“In fact, we hope to achieve accreditation from the Center for Improving the Readiness of Children for Learning and Education (C.I.R.C.L.E.) to become a full-fledged pre-school,” Rivera said.
Phase three of this big project, currently underway by Duarte’s spring 2009 class, will transform a long-ago playground. Enclosed by a high wall, this area just off the classroom’s back wall – filled with windows and a glass door, all previously covered – has not been used in recent memory, and by today’s safety standards, it was an unacceptable play space.
The UTB/TSC education students are revitalizing this space into an extension of the classroom, creating an outdoor learning space for embracing curiosity, science concepts, and environment. Separated from the classroom by glass doors and windows, there is a continuity of space that creates a natural expansion of the learning space.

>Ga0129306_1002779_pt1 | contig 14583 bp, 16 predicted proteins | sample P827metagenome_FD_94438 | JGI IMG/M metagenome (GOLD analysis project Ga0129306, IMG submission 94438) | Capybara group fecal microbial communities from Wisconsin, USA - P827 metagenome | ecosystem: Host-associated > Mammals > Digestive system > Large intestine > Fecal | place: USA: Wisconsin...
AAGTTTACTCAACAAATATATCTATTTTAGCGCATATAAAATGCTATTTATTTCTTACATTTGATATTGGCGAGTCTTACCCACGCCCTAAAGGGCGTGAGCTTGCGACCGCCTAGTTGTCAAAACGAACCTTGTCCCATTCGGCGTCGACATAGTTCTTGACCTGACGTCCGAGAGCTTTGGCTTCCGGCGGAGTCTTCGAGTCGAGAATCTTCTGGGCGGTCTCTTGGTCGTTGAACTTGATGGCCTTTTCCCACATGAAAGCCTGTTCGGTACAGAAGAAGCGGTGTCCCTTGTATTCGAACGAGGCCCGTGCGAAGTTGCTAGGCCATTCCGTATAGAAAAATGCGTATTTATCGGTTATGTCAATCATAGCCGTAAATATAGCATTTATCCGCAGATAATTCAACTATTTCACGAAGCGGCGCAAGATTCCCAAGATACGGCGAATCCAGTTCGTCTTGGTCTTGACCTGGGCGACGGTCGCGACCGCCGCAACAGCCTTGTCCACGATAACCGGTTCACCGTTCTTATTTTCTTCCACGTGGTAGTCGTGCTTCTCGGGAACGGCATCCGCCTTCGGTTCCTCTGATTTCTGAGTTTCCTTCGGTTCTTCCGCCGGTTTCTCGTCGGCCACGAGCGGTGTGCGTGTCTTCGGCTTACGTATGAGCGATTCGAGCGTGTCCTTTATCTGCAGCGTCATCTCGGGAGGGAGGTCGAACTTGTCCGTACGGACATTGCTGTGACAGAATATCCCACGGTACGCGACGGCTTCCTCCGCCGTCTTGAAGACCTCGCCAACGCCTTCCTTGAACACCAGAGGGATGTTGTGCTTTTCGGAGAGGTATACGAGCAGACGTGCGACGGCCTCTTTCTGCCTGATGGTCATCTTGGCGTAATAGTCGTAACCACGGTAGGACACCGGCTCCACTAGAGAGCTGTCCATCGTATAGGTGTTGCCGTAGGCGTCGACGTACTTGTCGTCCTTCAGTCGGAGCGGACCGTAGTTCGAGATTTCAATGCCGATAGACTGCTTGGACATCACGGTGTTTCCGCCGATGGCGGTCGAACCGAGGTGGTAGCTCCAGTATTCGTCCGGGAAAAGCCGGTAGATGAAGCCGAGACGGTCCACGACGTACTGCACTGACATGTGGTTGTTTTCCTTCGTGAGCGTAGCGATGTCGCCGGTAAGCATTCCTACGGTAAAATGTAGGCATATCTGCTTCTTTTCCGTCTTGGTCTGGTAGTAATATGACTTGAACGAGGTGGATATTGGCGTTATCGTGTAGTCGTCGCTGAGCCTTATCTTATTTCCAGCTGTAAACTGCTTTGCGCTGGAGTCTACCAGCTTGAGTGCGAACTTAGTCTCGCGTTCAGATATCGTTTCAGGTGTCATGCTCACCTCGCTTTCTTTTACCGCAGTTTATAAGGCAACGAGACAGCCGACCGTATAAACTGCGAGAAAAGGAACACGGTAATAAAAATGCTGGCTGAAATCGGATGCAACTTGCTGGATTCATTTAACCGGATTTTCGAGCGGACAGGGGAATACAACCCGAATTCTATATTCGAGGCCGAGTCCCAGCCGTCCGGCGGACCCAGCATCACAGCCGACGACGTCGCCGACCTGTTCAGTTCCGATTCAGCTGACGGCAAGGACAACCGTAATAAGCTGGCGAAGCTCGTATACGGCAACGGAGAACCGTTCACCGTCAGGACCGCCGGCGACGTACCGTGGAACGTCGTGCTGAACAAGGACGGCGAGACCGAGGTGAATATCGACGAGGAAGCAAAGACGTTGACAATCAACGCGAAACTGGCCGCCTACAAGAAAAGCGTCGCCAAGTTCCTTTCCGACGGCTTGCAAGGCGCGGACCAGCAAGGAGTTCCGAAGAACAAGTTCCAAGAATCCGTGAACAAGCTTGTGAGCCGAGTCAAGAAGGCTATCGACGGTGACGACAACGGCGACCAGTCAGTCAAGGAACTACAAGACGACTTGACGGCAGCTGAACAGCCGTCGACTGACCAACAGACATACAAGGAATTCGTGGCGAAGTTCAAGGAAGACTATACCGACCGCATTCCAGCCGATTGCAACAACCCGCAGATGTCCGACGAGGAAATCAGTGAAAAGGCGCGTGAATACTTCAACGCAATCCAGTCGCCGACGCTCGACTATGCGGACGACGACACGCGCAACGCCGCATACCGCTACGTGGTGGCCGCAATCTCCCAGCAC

With the concrete surface now painted green to create a grass-like carpet, the stage is set for an outdoor classroom environment, a green zone of plants, trees, gardens, easels for painting, picnic tables for projects, butterfly zones, bird houses and wind socks.
Duarte explained that these spaces will reflect the research of experts in the field of early childhood education, providing multisensory zones, applying the different modalities through which children learn.
“This is an environment where education students can take the theory, applied practices, and create with their energy and knowledge a space that is responsive, effective and inviting for young children building their experiences, and learning to read,” Duarte said.
“We are fortunate to have had Dr. Duarte’s UTB/TSC education students to assist in this revitalization project,” Rivera said. "We hope to continue the collaboration with UTB/TSC well beyond this project and use our Family Literacy classroom as a learning tool for future educators. When they have graduated and are in their own classrooms, perhaps they will teach some of the students who benefitted from their efforts.”
Arnulfo Hernandez, 3 plays at the new children's discovery playground at BLC
Photos By Theresa Najera/The Brownsville Herald